If you’re going for brevity, 5NN, like they do in contests.

TBH, I abhor this reasoning in non-contest situations. I’d much rather have a true RST rather than a bogus number that someone send because “it’s easy.” I always send an accurate RST as a chaser or activator.


5NN means nothing more so than keeping the report as simple as possible for the learner of the craft. That is my reasoning, I been doing CW for 35 years on air so any encouragement to a learner is good. All good.

Listen a lot to good ops doing an activation. You’ll soon get the format, most common abbreviations, and rhythm of exchanges.
When ready, start chasing on CW at low speed. Good activators will slow down for you. Some operators forget how tough it was on their early CW contacts. You’ll likely be amazed how fast your speed and understanding will increase once you’re active on-the-air.
All Best, Ken


WebSDR is your friend. :slight_smile:


You’ve already gotten really good stuff here from far far more experienced operators than me (VK4TJ, VK5CZ etc) - but from the perspective of someone who started learning CW less than a year ago I’d say don’t wait mate just get out and do it on your next activation at whatever speed works for you. It may well end up being a dogs breakfast (from your perspective) but you’ll get yourself a QSO and you’ll be in the game! I ended up with a pileup on my first activation with 2 weeks of CW under my belt, it was stressful and I had no idea what I was doing but I picked a callsign out that was easy (ZL1TM) and worked them. Every activation was easier from there.

As an activator you just need their call and signal report (3 numbers in a row are easy to pull out) - everything else is secondary.

ZL4RA is the activator, ZL3GA is the chaser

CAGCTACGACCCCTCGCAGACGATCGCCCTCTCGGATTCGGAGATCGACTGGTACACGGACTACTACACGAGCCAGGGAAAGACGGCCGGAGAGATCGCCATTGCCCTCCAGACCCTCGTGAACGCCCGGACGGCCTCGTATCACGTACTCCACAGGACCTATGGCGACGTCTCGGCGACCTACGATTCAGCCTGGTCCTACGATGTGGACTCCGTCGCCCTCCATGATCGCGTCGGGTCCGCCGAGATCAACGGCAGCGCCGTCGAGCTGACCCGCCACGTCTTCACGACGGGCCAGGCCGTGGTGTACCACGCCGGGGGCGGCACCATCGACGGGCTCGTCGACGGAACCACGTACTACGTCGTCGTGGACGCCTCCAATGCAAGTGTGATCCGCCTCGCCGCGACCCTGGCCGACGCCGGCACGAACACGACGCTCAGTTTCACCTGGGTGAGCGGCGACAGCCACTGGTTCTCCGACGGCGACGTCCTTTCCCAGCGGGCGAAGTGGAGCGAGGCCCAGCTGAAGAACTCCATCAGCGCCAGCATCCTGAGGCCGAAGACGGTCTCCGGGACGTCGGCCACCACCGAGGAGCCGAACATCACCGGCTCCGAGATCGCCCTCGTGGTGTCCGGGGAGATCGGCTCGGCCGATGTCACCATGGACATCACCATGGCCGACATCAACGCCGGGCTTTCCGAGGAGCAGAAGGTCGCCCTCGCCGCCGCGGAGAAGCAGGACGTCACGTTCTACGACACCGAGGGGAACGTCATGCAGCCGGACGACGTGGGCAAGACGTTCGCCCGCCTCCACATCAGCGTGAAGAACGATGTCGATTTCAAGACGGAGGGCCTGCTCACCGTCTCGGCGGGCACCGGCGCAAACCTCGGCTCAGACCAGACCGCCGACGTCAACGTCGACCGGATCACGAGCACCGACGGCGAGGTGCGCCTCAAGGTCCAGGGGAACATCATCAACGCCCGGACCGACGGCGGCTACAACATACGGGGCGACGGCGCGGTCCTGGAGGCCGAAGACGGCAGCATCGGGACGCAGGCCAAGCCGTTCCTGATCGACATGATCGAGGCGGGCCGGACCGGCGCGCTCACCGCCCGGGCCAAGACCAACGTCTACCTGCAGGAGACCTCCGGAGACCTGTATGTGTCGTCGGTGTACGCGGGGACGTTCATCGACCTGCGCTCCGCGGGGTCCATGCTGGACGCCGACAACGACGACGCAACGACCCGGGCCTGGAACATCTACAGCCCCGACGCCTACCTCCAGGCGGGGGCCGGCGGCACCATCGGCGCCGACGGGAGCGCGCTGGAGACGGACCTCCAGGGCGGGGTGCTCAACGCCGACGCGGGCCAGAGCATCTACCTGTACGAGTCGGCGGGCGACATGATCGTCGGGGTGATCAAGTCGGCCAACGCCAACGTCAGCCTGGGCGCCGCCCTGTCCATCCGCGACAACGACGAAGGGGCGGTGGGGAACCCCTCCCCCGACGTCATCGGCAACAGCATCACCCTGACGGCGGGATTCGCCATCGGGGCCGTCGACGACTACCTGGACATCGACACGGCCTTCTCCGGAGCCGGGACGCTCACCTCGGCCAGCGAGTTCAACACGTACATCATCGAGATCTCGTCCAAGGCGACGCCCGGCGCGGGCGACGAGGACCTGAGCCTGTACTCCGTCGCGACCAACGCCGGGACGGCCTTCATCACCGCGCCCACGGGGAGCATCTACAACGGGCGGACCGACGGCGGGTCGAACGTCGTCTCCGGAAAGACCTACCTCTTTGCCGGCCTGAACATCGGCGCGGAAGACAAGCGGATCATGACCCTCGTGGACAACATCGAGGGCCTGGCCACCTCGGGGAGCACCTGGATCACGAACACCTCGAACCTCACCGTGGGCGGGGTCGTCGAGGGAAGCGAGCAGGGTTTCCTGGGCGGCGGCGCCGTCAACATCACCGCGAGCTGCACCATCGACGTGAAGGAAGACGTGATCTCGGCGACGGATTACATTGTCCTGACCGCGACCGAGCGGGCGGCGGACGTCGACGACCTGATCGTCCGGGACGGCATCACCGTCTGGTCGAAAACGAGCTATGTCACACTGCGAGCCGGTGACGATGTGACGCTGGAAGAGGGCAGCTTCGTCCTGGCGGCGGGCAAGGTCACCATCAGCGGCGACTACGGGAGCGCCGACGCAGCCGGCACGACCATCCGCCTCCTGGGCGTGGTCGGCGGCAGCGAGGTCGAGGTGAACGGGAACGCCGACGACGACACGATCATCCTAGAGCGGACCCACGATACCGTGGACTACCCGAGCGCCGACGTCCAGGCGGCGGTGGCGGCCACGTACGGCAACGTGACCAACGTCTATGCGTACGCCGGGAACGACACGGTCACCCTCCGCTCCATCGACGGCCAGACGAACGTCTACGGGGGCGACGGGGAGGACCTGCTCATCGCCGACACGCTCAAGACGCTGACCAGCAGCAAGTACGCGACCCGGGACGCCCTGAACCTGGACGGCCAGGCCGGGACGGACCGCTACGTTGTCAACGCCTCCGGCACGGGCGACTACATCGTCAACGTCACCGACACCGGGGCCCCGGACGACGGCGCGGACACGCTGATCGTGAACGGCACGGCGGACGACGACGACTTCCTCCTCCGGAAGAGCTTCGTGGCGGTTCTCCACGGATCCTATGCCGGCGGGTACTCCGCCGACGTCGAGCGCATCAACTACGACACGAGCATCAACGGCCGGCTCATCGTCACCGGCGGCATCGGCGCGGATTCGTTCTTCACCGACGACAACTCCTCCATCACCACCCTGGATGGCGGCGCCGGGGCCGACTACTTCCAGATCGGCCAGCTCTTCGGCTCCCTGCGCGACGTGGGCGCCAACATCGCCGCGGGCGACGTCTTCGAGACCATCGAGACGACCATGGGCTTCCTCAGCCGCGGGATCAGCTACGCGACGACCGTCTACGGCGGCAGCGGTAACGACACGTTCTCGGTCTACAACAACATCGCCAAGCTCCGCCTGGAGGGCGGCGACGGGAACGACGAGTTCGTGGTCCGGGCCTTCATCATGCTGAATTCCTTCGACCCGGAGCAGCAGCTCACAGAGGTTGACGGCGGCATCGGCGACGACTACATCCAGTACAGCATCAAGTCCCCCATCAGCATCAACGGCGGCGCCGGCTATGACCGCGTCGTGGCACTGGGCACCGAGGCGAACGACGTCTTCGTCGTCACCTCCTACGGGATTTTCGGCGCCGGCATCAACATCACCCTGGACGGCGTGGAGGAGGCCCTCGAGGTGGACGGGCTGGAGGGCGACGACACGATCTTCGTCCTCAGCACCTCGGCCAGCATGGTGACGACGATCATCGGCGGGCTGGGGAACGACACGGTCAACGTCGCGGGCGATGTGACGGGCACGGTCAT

ZL4RA: CQ SOTA CQ SOTA DE ZL4RA ZL4RA ZL4RA K (On a radio like the KX2/KX3 you can even just load this into the keyer so no need to crank this out manually, it will TX the whole thing on a button press, though I only started doing this recently)
ZL3GA: ZL3GA (Chaser comes back with their call)
ZL4RA: ZL3GA UR 5NN (You give the chaser back their call with a signal report)
ZL3GA: R UR 55N (Chase gives you your report)
ZL4RA: R TU 73 (All done)
ZL3GA: 73

The activator just has to call CQ, give a chaser back their callsign and 3 numbers, and that’s really about it! :slight_smile:

RPT, QRZ and ? are really the only appreviations that are likely to be important! :wink: - but folks will likely throw their call out multiple times regardless.

On your first trip out, nothing wrong with giving everyone a 55N (or 5NN) if you’re not super confident with numbers (in my humble opinion, it’s what I did). Your signal reporting skills will improve as you improve. In my view no one should reasonably expect a shakey fisted brand new operator running 10WPM to come back with an accurate 429 signal report to a chaser.

I’ve found the SOTA CW community to be a lovely bunch of people who are very forgiving of the mistakes we all inevitably make - give it a crack sooner rather than later! :slight_smile:


Don’t forget QRL? at least twice before jumping on a frequency!

Also, most of the time you can expect the chaser to come back with their S/P/C after giving your signal report…at least in the states. :slight_smile:


I am showing my ignorance, what is S/P/C?

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State / province / county